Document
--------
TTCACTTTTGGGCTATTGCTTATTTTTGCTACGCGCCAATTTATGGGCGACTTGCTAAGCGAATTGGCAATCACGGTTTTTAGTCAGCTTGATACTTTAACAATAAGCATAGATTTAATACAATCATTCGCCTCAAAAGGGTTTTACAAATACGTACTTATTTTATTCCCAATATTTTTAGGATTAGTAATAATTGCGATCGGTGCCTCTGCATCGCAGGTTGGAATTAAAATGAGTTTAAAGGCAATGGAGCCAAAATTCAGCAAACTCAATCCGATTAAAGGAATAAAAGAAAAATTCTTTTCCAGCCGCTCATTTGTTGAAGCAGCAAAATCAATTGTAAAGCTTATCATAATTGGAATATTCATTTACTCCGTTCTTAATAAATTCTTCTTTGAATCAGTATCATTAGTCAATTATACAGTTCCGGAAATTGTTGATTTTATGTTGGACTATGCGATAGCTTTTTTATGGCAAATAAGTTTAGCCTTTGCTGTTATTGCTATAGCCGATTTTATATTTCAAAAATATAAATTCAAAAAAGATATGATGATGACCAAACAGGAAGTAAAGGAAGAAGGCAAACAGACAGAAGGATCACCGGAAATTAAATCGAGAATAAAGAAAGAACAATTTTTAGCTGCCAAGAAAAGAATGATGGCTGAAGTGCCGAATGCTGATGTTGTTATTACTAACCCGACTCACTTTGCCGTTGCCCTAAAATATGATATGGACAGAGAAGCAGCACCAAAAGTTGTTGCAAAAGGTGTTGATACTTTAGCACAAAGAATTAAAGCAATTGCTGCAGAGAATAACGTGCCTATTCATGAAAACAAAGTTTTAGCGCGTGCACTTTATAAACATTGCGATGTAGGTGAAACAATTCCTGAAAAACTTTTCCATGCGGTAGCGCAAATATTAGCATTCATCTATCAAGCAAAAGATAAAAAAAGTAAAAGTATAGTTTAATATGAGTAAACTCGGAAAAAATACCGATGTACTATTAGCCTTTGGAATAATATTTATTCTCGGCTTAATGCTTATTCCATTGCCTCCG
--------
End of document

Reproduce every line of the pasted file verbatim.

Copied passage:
TTCACTTTTGGGCTATTGCTTATTTTTGCTACGCGCCAATTTATGGGCGACTTGCTAAGCGAATTGGCAATCACGGTTTTTAGTCAGCTTGATACTTTAACAATAAGCATAGATTTAATACAATCATTCGCCTCAAAAGGGTTTTACAAATACGTACTTATTTTATTCCCAATATTTTTAGGATTAGTAATAATTGCGATCGGTGCCTCTGCATCGCAGGTTGGAATTAAAATGAGTTTAAAGGCAATGGAGCCAAAATTCAGCAAACTCAATCCGATTAAAGGAATAAAAGAAAAATTCTTTTCCAGCCGCTCATTTGTTGAAGCAGCAAAATCAATTGTAAAGCTTATCATAATTGGAATATTCATTTACTCCGTTCTTAATAAATTCTTCTTTGAATCAGTATCATTAGTCAATTATACAGTTCCGGAAATTGTTGATTTTATGTTGGACTATGCGATAGCTTTTTTATGGCAAATAAGTTTAGCCTTTGCTGTTATTGCTATAGCCGATTTTATATTTCAAAAATATAAATTCAAAAAAGATATGATGATGACCAAACAGGAAGTAAAGGAAGAAGGCAAACAGACAGAAGGATCACCGGAAATTAAATCGAGAATAAAGAAAGAACAATTTTTAGCTGCCAAGAAAAGAATGATGGCTGAAGTGCCGAATGCTGATGTTGTTATTACTAACCCGACTCACTTTGCCGTTGCCCTAAAATATGATATGGACAGAGAAGCAGCACCAAAAGTTGTTGCAAAAGGTGTTGATACTTTAGCACAAAGAATTAAAGCAATTGCTGCAGAGAATAACGTGCCTATTCATGAAAACAAAGTTTTAGCGCGTGCACTTTATAAACATTGCGATGTAGGTGAAACAATTCCTGAAAAACTTTTCCATGCGGTAGCGCAAATATTAGCATTCATCTATCAAGCAAAAGATAAAAAAAGTAAAAGTATAGTTTAATATGAGTAAACTCGGAAAAAATACCGATGTACTATTAGCCTTTGGAATAATATTTATTCTCGGCTTAATGCTTATTCCATTGCCTCCG